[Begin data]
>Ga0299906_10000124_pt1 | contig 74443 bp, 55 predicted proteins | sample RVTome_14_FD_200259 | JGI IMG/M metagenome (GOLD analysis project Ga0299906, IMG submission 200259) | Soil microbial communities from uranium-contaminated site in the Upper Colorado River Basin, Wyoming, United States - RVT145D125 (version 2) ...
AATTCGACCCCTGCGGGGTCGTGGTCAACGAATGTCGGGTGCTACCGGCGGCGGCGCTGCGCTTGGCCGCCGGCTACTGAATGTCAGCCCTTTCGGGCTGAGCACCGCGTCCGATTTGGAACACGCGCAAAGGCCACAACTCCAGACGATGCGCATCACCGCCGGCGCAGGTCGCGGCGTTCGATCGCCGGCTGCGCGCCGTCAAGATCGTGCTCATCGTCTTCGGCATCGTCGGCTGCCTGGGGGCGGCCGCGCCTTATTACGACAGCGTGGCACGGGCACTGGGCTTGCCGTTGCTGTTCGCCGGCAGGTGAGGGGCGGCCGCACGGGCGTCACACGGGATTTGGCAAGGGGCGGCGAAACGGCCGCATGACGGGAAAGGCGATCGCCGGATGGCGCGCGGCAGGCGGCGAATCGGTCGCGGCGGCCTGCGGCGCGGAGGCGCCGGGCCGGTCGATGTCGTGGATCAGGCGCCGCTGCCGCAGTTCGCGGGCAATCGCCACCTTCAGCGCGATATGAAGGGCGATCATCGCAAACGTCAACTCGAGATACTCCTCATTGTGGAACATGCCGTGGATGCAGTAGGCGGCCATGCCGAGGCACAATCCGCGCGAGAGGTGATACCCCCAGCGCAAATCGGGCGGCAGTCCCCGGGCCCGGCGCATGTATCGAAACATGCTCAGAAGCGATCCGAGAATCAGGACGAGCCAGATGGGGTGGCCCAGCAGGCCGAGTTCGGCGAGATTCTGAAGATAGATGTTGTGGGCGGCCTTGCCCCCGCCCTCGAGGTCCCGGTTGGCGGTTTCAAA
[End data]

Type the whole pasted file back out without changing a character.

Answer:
>Ga0299906_10000124_pt1 | contig 74443 bp, 55 predicted proteins | sample RVTome_14_FD_200259 | JGI IMG/M metagenome (GOLD analysis project Ga0299906, IMG submission 200259) | Soil microbial communities from uranium-contaminated site in the Upper Colorado River Basin, Wyoming, United States - RVT145D125 (version 2) ...
AATTCGACCCCTGCGGGGTCGTGGTCAACGAATGTCGGGTGCTACCGGCGGCGGCGCTGCGCTTGGCCGCCGGCTACTGAATGTCAGCCCTTTCGGGCTGAGCACCGCGTCCGATTTGGAACACGCGCAAAGGCCACAACTCCAGACGATGCGCATCACCGCCGGCGCAGGTCGCGGCGTTCGATCGCCGGCTGCGCGCCGTCAAGATCGTGCTCATCGTCTTCGGCATCGTCGGCTGCCTGGGGGCGGCCGCGCCTTATTACGACAGCGTGGCACGGGCACTGGGCTTGCCGTTGCTGTTCGCCGGCAGGTGAGGGGCGGCCGCACGGGCGTCACACGGGATTTGGCAAGGGGCGGCGAAACGGCCGCATGACGGGAAAGGCGATCGCCGGATGGCGCGCGGCAGGCGGCGAATCGGTCGCGGCGGCCTGCGGCGCGGAGGCGCCGGGCCGGTCGATGTCGTGGATCAGGCGCCGCTGCCGCAGTTCGCGGGCAATCGCCACCTTCAGCGCGATATGAAGGGCGATCATCGCAAACGTCAACTCGAGATACTCCTCATTGTGGAACATGCCGTGGATGCAGTAGGCGGCCATGCCGAGGCACAATCCGCGCGAGAGGTGATACCCCCAGCGCAAATCGGGCGGCAGTCCCCGGGCCCGGCGCATGTATCGAAACATGCTCAGAAGCGATCCGAGAATCAGGACGAGCCAGATGGGGTGGCCCAGCAGGCCGAGTTCGGCGAGATTCTGAAGATAGATGTTGTGGGCGGCCTTGCCCCCGCCCTCGAGGTCCCGGTTGGCGGTTTCAAA